Facilities management, on the other hand, is predominantly parochial. Bound to the earth by its focus on buildings, its providers and practitioners usually only have regional (at best, national) remits. There are very few companies with any sort of credible multi-national capability, and only a handful with real global reach. And there are equally few facilities managers who have experience of work outside the confines of their home territory.
Thus while no one would consider it premature to write of IT in the context of an international stage, most would consider that FM does not operate at this level. This may reflect a number of things - lack of knowledge in our industry about how it operates, perhaps, or a lack of ambition, or maybe just false modesty. Whatever the reason, those facilities managers who do work internationally - whether professionally or through associations like IFMA and EuroFM - know that FM is quickly becoming a widespread (indeed, pervasive) element of most businesses. And yet the profession of FM struggles for recognition.
Mixed success so farIn the UK, US and a few other countries, the issues about recognition and names for the industry have largely disappeared, and to that extent FM has arrived where it aspired to be ten years ago. But what does this mean? FM is still not coherent - the scope and responsibility varies hugely, the available skills and training are diverse, the respect for our advice far from universal, and we have started to cede some areas (like telephony) to IT. So what is happening? Is there a risk? And what can we do as individuals, businesses and organisations to continue the development achieved so far?
Briefly, what is happening - at least at the corporate level - is that FM has been accepted and is seen as a tool to achieving cost-effectiveness and service resilience within internationally diverse property portfolios. Witness the escalating importance of business continuity planning and Sarbanes-Oxley compliance, where FM's ability to deliver flexible and intelligent responses is seen to maximum benefit. However, two factors undermine this strength: a lack of general management skills of facilities managers, so that credit for performance goes instead to auditors, consultants and accountants; and a lack of client understanding of the role that facilities managers play in delivering effective business performance.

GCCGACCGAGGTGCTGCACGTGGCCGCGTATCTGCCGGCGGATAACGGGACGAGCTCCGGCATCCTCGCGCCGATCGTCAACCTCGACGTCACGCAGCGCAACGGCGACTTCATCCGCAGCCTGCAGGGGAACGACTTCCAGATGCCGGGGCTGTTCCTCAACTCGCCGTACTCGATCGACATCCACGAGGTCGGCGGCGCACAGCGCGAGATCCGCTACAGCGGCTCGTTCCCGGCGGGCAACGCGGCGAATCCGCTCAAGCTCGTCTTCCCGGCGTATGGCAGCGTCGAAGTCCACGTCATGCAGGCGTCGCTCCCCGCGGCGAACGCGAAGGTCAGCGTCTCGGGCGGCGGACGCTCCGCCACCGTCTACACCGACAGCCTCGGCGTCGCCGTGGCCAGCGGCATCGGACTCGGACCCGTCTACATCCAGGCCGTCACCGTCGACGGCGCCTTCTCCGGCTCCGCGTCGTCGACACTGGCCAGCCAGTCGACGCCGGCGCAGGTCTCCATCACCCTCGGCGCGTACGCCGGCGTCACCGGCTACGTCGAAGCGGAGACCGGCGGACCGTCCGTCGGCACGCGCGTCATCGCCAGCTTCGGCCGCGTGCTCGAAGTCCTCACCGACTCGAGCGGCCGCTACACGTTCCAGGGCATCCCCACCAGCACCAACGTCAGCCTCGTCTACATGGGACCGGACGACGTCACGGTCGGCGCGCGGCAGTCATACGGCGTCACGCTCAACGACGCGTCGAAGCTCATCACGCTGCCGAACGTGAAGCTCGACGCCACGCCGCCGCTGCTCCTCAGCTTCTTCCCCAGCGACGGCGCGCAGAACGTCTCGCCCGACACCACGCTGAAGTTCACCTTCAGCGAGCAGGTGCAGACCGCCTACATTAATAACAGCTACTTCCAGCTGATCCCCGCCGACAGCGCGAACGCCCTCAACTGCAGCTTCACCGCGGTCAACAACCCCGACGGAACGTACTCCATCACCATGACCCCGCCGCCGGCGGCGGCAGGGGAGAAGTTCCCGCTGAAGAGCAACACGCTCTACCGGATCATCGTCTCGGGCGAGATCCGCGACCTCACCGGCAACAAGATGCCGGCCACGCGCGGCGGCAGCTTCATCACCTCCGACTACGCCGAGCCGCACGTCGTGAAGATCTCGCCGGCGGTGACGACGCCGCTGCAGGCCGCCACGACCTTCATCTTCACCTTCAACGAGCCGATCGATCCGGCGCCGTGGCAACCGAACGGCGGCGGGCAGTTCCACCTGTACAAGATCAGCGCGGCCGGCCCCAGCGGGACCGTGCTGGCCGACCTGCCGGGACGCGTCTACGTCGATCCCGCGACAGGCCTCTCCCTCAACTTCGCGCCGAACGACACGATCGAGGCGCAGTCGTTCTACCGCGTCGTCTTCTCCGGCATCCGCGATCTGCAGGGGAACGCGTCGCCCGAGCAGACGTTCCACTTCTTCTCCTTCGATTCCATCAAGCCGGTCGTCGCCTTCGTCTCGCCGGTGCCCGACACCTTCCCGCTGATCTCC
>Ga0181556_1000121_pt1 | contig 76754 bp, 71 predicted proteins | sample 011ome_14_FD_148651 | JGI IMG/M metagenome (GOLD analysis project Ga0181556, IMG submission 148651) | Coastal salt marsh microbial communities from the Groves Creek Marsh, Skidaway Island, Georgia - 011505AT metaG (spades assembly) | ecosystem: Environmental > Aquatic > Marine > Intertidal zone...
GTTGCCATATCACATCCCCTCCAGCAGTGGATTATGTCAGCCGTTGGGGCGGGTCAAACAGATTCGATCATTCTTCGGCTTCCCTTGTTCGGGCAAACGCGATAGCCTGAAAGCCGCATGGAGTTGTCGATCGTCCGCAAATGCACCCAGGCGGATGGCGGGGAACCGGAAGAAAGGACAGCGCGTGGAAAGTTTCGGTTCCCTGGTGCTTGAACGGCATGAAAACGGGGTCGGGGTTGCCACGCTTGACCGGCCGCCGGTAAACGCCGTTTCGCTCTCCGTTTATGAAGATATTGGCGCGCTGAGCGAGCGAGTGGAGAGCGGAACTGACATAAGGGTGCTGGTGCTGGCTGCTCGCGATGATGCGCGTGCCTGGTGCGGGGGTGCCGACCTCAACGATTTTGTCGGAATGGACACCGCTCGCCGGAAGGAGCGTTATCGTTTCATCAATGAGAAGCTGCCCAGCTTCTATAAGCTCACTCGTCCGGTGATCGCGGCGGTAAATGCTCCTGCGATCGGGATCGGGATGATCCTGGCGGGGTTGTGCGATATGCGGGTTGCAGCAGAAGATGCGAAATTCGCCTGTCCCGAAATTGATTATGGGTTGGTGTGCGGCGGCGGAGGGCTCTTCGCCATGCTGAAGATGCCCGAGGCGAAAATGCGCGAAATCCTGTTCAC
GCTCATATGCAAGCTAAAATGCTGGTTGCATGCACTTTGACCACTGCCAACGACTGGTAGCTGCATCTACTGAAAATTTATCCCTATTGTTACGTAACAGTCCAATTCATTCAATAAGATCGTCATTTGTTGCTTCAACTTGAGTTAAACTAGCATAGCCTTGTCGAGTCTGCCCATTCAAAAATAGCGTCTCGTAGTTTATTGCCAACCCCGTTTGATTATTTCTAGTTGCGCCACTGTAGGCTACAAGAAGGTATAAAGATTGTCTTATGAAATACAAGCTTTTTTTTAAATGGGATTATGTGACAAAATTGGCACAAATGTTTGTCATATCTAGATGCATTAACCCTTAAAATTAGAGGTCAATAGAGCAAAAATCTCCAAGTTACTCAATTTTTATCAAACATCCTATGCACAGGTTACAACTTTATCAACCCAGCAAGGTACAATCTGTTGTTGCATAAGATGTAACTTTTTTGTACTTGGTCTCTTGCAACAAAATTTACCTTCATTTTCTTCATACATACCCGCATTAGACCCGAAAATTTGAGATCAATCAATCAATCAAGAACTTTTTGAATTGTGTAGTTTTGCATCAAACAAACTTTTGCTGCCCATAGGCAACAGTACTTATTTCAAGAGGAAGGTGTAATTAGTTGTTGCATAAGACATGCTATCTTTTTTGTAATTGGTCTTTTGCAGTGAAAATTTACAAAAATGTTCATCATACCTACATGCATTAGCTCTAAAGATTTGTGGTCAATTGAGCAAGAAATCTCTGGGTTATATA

This position is exacerbated in Europe, where people working in FM roles often don't describe themselves as facilities managers, and also tend to come from administrative rather than building or services backgrounds. That means that usually they have not been able to access the best training and see the facilities task as reactive and routine rather than creative and innovative. It also means that they are considered within their organisations as fairly lowly - not as managers to be involved or consulted on changes, and certainly not as people who may contribute positively to scenario planning and property strategy.
It is this area above all that challenges FM internationally. Just as it has taken years for the profession to develop credibility in the US and Western Europe, now that battle is being fought again in central Europe, Asia and Africa. There are plenty of signs that the battle, having been won in some regions, could be briefer in others. And the driver for this is, inevitably, the multi-national corporations, because one of the key features today is a rising expectation that common standards of service, design and performance can be delivered across global portfolios. That is driving changes in management structures that benefit those with the right training and experience.
What that doesn't lead to, of course, is unalloyed good news. For all that high expectations exist of the possibilities that FM can deliver, multi-national organisations (especially those based in the US) have real difficulty in adjusting to local market conditions. Repeatedly one has to deal with an expectation that because a common standard can be achieved from Washington state to Washington DC, it can be delivered from Dublin to Warsaw too. This myopia ignores the fact that language, custom and the supply chain vary hugely across geographic boundaries. It also ignores the varying quality expectations of building occupiers and the supply chain: it is amazing how people can be thrilled with (objectively measured) quite poor service if they have never seen really good performance. It is also amazing how much business risk is tolerated simply because it is unknown.